Editor’s note: This is a clarification on the NIH’s earlier, accidental release of the intramural study protocol, which listed the Reeves definition as the sole definition of the new study. Robert and Courtney’s summary of their conversation has been confirmed by multiple sources within the patient community, including #MEAction.
Robert and I had a well-timed chance to discuss with NINDS some questions about the protocol that was posted this weekend for the NIH Clinical Center study. There will be additional information posted on a website for patients and the community which may take a week to be live, they said.
We asked questions about the criteria for enrollment, reference to Reeves criteria in the protocol, role of ME/CFS experts and the choice of control groups. According to the principal investigator of the study:
- Enrollees will meet all definitions for ME/CFS, including Canadian Consensus Criteria, IOM, Fukuda and Reeves, in addition to post-infectious onset.
- Post-exertional malaise (PEM) is a criteria, and will be specifically studied with extensive testing before and after exercise challenge.
- The SF-36 criteria to measure functional impairment stated in the protocol online is inverted mistakenly. “Greater than” is meant to be “less than” in the SF-36 measures.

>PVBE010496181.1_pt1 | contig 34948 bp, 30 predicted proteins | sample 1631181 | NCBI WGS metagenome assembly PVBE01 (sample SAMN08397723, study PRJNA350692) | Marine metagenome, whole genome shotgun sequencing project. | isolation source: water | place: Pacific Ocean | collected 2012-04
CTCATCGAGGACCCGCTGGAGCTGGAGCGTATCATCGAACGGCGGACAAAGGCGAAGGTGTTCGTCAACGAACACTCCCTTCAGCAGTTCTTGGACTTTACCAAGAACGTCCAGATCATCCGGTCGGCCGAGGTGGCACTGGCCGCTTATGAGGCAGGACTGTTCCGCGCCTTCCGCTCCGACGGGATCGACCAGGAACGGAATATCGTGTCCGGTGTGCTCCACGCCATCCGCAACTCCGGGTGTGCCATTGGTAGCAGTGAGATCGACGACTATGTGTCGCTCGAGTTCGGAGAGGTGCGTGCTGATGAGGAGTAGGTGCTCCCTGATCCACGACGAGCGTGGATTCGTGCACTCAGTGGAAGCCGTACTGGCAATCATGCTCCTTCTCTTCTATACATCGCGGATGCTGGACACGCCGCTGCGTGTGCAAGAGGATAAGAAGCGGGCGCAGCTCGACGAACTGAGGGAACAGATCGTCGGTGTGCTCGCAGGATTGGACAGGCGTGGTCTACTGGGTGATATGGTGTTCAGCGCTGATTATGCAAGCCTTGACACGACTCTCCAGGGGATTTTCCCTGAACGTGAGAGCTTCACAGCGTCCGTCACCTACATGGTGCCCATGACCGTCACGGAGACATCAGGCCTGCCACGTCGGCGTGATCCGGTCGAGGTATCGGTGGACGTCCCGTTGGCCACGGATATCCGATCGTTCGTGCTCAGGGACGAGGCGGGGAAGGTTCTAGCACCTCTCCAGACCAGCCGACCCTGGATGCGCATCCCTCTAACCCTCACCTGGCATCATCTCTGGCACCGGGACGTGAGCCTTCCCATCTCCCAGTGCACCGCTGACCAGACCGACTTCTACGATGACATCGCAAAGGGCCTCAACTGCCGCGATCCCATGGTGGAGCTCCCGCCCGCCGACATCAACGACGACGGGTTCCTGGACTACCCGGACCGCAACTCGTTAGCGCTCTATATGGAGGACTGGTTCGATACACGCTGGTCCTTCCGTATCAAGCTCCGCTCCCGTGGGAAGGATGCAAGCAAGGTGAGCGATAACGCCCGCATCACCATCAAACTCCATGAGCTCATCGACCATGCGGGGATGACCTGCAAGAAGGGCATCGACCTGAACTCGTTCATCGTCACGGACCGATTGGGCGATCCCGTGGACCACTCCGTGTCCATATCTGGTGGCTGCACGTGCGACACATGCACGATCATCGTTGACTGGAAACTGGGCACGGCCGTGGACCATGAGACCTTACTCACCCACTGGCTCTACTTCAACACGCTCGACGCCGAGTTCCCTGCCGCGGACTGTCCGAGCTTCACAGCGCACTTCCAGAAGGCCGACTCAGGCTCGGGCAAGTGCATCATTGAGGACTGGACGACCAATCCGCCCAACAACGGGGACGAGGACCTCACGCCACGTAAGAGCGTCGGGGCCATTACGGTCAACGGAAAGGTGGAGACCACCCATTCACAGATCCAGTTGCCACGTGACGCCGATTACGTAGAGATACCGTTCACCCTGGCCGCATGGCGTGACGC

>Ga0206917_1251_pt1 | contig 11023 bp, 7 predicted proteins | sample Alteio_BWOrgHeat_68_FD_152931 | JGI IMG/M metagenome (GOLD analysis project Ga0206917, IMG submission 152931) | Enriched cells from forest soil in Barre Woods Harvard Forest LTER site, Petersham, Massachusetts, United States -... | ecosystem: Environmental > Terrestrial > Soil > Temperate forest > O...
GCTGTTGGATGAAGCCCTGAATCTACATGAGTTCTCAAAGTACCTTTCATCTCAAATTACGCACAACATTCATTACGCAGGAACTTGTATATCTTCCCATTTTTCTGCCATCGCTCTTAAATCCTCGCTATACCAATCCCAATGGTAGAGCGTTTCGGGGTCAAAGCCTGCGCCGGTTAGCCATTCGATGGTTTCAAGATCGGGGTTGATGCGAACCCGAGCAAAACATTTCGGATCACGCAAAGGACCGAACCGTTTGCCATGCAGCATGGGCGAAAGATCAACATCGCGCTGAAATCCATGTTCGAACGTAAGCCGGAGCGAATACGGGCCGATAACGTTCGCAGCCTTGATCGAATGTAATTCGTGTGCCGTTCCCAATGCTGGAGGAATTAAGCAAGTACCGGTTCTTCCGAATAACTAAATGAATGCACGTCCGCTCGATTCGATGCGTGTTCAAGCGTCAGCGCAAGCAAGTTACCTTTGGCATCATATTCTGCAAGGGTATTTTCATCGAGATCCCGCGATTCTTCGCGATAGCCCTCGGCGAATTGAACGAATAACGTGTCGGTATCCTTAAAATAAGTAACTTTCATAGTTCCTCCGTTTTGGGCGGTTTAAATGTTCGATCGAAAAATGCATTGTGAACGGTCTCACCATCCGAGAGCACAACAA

- Dr. Ian Lipkin of Columbia University’s Center for Infection and Immunity has been advising the investigators on the study design and protocol.
- Expert clinicians will be used in patient selection.
- Control groups: Asymptomatic Lyme was chosen to contrast post-infectious ME/CFS patients to patients who recovered from an infection. Functional Movement Disorder was chosen to contrast post-infectious ME/CFS patients with a very well-studied group of patients with clear psychological illness with neurological presentation.
- They seek to have 40 PI-ME/CFS patients, and they will study them longitudinally, hoping to learn how and whether the disease changes over time.
- Testing will be extensive.
We are very excited to know that the NIH intramural study is moving forward, and that it will deeply study patients with infectious onset against a battery of biological tests. We are reassured by these answers, and eager to have this kind of data to move our disease toward discovery.
— Courtney and Robert Miller